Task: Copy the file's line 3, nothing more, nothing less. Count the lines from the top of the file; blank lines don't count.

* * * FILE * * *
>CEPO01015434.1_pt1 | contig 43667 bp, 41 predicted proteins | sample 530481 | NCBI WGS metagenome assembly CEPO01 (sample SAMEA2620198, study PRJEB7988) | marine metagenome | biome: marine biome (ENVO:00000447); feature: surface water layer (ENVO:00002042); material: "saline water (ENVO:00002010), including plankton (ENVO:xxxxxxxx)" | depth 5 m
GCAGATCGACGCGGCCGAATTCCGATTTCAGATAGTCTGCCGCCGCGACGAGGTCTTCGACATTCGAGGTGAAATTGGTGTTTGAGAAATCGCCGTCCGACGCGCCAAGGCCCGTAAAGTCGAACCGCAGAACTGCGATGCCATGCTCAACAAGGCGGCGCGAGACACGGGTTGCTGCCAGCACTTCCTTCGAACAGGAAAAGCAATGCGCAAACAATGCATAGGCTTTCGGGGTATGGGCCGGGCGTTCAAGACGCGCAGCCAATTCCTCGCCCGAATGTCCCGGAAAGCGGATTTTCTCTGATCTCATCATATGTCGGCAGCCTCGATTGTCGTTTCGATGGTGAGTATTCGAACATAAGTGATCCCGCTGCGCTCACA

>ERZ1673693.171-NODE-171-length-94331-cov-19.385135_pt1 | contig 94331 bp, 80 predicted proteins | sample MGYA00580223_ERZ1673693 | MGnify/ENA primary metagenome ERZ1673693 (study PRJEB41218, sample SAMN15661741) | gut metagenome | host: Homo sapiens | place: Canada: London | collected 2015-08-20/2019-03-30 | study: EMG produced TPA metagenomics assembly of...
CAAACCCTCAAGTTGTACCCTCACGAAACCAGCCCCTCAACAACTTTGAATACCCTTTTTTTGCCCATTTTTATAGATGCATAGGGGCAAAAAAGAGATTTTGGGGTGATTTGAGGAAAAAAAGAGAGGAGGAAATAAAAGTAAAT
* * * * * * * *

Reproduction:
>ERZ1673693.171-NODE-171-length-94331-cov-19.385135_pt1 | contig 94331 bp, 80 predicted proteins | sample MGYA00580223_ERZ1673693 | MGnify/ENA primary metagenome ERZ1673693 (study PRJEB41218, sample SAMN15661741) | gut metagenome | host: Homo sapiens | place: Canada: London | collected 2015-08-20/2019-03-30 | study: EMG produced TPA metagenomics assembly of...